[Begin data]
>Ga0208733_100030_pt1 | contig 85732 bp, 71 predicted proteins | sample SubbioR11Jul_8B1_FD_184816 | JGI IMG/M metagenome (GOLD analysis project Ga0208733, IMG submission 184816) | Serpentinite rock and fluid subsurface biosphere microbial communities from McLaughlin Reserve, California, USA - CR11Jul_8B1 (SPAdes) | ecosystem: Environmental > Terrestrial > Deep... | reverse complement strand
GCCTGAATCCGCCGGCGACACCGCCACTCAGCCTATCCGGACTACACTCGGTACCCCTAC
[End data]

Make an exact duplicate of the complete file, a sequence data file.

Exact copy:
>Ga0208733_100030_pt1 | contig 85732 bp, 71 predicted proteins | sample SubbioR11Jul_8B1_FD_184816 | JGI IMG/M metagenome (GOLD analysis project Ga0208733, IMG submission 184816) | Serpentinite rock and fluid subsurface biosphere microbial communities from McLaughlin Reserve, California, USA - CR11Jul_8B1 (SPAdes) | ecosystem: Environmental > Terrestrial > Deep... | reverse complement strand
GCCTGAATCCGCCGGCGACACCGCCACTCAGCCTATCCGGACTACACTCGGTACCCCTAC